This is in contrast to the United Kingdom, where the minimum wage was reduced during these years, down by 32% from € 1,314.97 in 2007 to just € 995.28 in 2009.

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Elsewhere, however, the minimum wage continued to grow, which meant that at that time the wage level in Luxembourg (€ 1,992.96) was 36% higher than in Ireland. By 2015, Ireland had fallen back to fourth place in the table of the most generous minimum wage earners in the EU.

Since then, the exchange rate has steadily increased due to recommendations from the Low Wages Commission, up from € 9.80 in 2019 to € 10.50 since 1 January 2022, to once again place it in second place in the EU

How much it’s really worth

But just because it is high does not mean that it is even enough to compensate for the high Irish economy.

Figures from the EU show that while wages in Ireland may be the second highest in Europe, our purchasing power is lower than in other countries.

The purchasing power of people earning the minimum wage in Ireland has fallen sharply in recent years

So on the one hand, a high minimum wage contributes to higher costs in the economy; but on the other hand, it is not high enough to offset the effects of these costs either.

Expressed in Purchasing Power Standard (PPP), which takes into account the differences in the costs of goods and services between countries, Ireland ranks sixth, after Luxembourg (€ 1,707 PPP), Germany, the Netherlands, Belgium and France.

This means that Ireland’s € 1,775 a month is actually worth less – on a real basis – than the € 1,603 paid in France each month, or € 1,621 in Germany.

Not only that, but the purchasing power of people earning the minimum wage in Ireland has declined significantly in recent years.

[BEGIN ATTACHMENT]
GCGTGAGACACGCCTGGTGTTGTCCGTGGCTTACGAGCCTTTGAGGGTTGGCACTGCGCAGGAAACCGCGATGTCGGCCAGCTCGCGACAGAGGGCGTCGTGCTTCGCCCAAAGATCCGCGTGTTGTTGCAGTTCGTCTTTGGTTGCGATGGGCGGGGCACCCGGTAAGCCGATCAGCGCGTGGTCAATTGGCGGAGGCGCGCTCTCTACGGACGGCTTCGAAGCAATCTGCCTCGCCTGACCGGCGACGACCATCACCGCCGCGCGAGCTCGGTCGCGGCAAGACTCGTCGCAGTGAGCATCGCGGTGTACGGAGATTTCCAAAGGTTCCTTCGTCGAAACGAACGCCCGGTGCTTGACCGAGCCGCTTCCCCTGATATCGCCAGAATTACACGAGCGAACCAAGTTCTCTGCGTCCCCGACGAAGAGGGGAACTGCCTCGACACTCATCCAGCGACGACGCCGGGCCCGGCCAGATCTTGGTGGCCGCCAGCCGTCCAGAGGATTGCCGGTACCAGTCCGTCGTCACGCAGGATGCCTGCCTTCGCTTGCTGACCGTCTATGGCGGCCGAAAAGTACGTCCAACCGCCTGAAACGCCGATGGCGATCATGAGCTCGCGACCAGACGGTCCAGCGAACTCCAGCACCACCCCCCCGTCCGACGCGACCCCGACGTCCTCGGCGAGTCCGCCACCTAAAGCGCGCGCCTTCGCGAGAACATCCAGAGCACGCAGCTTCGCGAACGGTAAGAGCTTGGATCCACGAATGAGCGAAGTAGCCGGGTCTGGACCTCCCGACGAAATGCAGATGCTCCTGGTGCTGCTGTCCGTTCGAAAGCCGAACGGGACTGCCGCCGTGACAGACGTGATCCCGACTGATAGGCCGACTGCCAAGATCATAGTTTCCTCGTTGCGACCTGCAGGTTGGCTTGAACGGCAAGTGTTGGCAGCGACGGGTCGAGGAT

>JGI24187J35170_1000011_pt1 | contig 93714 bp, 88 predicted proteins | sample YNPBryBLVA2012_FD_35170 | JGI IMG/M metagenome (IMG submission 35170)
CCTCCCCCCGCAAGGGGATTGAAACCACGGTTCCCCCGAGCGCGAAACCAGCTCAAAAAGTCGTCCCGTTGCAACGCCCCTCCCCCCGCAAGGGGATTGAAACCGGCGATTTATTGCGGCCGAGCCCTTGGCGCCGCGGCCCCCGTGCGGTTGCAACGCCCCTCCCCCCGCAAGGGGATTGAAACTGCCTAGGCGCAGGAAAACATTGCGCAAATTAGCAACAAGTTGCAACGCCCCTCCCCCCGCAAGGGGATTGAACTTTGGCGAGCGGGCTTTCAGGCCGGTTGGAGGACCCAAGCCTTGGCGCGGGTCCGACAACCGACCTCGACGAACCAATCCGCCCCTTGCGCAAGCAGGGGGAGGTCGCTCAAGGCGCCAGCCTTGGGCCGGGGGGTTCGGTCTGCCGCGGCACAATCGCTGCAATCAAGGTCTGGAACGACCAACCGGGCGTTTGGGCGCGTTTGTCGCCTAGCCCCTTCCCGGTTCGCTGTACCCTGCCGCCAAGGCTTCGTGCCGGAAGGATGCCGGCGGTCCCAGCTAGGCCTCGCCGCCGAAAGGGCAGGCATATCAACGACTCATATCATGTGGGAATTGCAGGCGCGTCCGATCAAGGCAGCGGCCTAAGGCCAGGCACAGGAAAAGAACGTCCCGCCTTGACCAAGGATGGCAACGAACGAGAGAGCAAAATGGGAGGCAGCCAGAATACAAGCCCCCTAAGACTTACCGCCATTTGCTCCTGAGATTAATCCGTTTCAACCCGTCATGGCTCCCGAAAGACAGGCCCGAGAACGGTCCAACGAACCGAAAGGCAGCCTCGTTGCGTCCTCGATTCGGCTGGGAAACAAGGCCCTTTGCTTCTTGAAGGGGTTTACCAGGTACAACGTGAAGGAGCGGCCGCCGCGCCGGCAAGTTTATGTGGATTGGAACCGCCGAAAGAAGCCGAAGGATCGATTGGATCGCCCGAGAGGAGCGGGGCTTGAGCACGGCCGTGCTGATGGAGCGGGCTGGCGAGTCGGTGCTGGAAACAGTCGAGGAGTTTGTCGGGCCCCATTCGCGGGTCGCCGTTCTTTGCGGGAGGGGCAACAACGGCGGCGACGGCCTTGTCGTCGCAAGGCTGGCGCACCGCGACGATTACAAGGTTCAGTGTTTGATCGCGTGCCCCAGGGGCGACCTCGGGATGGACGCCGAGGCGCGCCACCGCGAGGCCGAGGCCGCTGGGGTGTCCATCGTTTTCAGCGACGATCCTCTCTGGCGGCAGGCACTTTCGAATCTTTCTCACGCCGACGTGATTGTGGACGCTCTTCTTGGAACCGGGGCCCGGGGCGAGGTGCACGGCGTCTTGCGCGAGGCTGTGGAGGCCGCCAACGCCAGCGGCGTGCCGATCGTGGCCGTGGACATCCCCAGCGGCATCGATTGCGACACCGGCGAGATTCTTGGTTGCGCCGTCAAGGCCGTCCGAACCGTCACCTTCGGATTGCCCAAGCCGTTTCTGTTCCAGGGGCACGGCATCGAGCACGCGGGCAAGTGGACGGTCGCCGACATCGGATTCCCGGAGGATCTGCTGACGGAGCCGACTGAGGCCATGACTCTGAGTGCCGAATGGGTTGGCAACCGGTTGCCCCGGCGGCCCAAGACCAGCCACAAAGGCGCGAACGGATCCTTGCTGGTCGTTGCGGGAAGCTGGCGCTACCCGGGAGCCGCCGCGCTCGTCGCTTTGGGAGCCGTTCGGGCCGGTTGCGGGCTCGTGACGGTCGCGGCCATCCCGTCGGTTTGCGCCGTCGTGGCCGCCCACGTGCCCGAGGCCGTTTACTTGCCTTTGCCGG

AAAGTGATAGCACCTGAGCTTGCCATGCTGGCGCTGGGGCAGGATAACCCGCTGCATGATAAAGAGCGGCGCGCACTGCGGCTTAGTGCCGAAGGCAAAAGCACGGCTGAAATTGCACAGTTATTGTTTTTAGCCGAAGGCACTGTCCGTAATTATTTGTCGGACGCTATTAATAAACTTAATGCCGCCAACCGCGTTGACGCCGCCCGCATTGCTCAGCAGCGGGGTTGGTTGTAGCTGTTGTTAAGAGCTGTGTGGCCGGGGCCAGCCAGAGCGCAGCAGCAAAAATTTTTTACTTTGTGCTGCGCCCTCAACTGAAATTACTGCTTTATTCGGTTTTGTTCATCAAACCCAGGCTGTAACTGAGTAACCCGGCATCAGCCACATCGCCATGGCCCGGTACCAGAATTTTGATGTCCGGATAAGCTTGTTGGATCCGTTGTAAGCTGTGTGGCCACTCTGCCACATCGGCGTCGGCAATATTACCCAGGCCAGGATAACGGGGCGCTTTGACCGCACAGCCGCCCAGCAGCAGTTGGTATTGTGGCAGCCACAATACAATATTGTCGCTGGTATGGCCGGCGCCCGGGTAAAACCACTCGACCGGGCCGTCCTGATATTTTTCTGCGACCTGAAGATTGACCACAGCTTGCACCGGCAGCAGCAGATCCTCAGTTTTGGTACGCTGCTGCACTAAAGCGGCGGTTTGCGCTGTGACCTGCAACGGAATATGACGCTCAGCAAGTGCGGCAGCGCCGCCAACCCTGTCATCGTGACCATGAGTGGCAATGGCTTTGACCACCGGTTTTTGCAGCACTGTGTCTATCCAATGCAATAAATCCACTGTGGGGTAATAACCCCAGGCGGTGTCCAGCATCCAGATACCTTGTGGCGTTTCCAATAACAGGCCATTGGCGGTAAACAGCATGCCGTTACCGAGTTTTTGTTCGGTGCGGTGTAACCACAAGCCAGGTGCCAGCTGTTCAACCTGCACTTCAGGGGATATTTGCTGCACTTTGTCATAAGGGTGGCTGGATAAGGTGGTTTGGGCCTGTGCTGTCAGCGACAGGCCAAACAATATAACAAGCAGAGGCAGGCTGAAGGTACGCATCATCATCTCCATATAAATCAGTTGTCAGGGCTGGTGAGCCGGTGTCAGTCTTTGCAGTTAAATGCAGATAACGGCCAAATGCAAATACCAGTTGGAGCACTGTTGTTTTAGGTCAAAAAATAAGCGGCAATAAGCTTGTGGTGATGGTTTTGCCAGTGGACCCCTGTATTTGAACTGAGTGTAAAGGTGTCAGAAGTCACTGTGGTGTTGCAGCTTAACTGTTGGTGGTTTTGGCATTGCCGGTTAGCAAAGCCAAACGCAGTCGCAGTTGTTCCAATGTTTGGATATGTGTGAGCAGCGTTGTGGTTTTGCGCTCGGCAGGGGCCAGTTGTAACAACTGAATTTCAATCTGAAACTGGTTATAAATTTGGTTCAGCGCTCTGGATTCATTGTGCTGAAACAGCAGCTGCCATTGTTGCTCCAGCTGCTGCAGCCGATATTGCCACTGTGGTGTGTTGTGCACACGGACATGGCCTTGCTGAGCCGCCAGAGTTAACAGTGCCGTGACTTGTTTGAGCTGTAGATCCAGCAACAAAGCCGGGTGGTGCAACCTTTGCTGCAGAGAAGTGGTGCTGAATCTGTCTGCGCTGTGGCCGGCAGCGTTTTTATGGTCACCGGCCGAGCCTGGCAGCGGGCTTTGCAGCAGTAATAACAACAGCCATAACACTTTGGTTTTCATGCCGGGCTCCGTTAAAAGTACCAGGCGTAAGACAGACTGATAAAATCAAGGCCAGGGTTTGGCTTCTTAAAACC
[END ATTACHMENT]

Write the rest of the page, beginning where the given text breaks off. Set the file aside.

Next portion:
Think of the PPS-adjusted figure of € 1,215.92 / month back in 2010. This was 17 percent lower than the minimum wage at the time; Since then, however, the difference between what people get paid and what it’s worth on a real basis in that economy has increased significantly.

In fact, the latest figures show that the PPS-adjusted minimum wage for Ireland of € 1,267.88 is almost 30% lower than the monetary figure of € 1,774.50.

Compare this with Spain, where the PPS-adjusted figure of € 1,154.51 is actually higher than the minimum wage of € 1,125.83.


Given such a challenge, the future direction of the minimum wage in Ireland probably looks only in one direction – upwards. Later this month, the government is expected to hear proposals from Tánaiste Leo Varadkar to introduce a living wage – rather than a minimum wage. A living wage seems to offer people a certain standard of living, as opposed to a guaranteed minimum income.

This transition to a living wage is already proven in the data; For example, in 2016, CSO figures show that approximately 161,000 people received the minimum wage. By the fourth quarter of 2018, this had decreased by 30 percent to 112,700. Although it has since increased again, back to 126,800, from the third quarter of 2020 (latest available figures), it is still down by 27 percent compared to 2016 .

Changes are also underway at EU level. Earlier this month, a political agreement was reached on a new framework to establish the appropriateness of statutory minimum wages to “guarantee decent living standards for workers”.

At present, 21 of the EU’s 27 member states have a minimum wage: Denmark, Italy, Cyprus, Austria, Finland and Sweden are the countries without one. The new rules will apply in the countries with a minimum wage – including Ireland – and will introduce clear criteria for setting minimum wages, including taking into account the cost of living and regular and rapid updates of minimum wages.